Haiti’s cholera death toll has jumped by some 210 people, with more than 2,400 now having succumbed to the epidemic, health officials said on Wednesday, after days of hope that the outbreak had begun to taper off.
The cholera outbreak ravaging Haiti is part of a worldwide pandemic that began 50 years ago and should be easy to stop — with technology developed in the 1800s.
Haiti’s poor sanitation system, however, makes it vulnerable to a disease that first swept the United States and other parts of the world more than 150 years ago. The current global wave of cholera — the seventh in recorded history — made its way from Asia to Africa then Latin America, and is now back for its second strike at this hemisphere.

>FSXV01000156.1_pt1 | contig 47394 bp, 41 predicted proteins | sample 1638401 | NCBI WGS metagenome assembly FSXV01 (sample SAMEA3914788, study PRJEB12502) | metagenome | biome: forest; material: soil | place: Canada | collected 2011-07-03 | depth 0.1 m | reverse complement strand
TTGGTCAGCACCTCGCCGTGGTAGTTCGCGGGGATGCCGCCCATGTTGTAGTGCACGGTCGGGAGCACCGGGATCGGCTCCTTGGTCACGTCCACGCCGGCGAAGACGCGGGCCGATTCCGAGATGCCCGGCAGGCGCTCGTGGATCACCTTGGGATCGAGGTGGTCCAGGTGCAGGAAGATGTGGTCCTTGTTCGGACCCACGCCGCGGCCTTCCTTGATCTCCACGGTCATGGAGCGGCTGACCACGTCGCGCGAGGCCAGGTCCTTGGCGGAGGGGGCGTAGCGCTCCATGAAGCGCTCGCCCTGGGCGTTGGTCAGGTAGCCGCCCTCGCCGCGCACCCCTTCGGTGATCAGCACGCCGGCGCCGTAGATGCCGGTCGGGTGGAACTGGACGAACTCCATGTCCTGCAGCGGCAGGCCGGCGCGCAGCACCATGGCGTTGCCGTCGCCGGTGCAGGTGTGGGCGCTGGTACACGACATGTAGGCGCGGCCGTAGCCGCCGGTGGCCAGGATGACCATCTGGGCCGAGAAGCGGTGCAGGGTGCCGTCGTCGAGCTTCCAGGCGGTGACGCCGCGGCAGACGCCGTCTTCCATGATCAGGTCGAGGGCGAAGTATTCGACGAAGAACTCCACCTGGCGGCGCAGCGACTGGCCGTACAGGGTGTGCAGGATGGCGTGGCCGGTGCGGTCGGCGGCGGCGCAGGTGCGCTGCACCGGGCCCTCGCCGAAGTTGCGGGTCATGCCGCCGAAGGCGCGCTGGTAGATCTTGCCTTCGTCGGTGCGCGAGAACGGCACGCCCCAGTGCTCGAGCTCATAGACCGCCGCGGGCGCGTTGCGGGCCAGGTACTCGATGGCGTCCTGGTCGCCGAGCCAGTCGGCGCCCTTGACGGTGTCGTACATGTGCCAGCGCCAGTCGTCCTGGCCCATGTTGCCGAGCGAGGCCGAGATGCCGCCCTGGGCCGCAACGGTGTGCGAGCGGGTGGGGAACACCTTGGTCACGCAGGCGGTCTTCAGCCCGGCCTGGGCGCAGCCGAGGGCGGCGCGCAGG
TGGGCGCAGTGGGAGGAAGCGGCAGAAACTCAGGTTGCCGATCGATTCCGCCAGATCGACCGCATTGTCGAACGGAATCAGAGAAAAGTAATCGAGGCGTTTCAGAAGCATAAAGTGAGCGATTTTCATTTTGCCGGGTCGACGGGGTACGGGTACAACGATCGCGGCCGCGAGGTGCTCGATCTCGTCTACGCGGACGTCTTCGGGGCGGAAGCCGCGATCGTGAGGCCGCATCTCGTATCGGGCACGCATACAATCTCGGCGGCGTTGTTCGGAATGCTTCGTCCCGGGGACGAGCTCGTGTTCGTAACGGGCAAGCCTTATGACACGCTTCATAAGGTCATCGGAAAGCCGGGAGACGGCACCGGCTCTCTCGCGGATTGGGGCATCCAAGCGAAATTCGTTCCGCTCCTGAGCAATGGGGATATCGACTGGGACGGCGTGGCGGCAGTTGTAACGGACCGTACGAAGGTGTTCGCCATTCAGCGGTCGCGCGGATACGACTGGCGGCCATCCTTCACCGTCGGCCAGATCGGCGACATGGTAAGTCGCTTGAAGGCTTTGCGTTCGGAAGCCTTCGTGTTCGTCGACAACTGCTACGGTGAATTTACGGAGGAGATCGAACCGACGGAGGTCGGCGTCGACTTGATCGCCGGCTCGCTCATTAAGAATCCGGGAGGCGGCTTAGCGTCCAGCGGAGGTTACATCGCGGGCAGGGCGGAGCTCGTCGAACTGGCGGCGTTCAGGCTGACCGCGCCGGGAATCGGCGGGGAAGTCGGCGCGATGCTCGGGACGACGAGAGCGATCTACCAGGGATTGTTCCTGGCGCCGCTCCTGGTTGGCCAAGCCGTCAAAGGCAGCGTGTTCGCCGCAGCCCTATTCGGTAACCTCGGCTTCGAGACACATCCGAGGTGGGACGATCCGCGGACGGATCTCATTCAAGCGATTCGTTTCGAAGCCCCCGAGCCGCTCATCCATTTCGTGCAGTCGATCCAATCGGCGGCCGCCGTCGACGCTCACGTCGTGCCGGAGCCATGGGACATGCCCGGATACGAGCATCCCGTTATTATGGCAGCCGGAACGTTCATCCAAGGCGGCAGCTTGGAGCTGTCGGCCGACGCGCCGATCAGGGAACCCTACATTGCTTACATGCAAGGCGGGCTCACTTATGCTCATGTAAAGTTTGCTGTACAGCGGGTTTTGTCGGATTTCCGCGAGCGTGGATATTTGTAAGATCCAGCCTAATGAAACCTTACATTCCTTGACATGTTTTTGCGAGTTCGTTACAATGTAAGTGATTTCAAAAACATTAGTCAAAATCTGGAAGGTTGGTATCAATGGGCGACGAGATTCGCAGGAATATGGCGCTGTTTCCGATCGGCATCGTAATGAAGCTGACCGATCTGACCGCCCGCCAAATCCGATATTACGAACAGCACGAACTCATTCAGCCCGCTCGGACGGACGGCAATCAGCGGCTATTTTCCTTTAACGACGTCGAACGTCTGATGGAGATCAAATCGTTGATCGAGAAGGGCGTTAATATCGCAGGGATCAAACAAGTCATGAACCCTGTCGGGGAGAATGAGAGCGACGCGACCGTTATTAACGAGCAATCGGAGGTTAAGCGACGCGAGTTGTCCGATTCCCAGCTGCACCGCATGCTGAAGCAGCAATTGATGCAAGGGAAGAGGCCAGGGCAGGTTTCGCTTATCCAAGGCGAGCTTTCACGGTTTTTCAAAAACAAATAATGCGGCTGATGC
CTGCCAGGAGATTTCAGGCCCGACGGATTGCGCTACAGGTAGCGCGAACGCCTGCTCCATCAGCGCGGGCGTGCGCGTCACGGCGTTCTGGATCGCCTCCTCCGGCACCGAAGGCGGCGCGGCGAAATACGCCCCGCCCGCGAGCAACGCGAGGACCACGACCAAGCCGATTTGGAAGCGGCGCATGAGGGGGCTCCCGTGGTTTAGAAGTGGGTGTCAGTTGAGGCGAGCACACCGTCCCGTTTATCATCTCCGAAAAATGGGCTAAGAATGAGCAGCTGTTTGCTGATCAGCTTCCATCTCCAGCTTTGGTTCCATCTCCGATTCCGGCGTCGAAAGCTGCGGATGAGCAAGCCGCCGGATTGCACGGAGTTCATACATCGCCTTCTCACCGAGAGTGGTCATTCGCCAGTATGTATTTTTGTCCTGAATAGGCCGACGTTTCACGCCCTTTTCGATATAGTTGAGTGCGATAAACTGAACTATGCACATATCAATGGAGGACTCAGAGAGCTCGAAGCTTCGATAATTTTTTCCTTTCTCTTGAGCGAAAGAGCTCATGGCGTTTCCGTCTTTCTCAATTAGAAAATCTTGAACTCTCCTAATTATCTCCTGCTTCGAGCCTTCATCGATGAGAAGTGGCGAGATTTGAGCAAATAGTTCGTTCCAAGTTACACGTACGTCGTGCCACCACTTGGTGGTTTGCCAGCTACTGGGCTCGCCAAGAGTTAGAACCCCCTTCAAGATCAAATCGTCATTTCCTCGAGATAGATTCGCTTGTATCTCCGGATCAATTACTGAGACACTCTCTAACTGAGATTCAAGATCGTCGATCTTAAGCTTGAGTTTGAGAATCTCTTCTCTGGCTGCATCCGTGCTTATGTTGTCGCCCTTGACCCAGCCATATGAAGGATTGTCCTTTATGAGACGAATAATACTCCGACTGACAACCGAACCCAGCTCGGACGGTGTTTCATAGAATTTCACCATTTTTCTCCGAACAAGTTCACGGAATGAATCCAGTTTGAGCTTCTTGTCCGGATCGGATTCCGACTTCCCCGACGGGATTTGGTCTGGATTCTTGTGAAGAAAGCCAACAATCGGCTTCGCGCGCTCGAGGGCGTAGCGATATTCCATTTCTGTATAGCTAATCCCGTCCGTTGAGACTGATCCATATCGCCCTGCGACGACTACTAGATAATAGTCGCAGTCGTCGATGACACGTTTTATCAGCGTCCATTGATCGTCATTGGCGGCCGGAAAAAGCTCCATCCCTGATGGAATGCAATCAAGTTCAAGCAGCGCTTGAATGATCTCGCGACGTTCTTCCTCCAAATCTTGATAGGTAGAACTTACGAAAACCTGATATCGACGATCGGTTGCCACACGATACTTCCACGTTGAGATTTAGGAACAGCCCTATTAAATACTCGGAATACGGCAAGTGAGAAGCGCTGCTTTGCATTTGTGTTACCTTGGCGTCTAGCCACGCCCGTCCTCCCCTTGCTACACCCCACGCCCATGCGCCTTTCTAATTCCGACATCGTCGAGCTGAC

With the opening of a new centre for cholera treatment in Carrefour, Haiti, the number of such facilities set up by Cuban doctors in an effort to stop the spreading of the disease now totals nine.
A french disease expert has reportedly confirmed what many in the Haitian community have been saying for months now — that the cholera epidemic sweeping haiti is largely linked to U.N. troops there.
Health officials in Haiti say the death toll from the country’s cholera epidemic has risen to more than 2,000.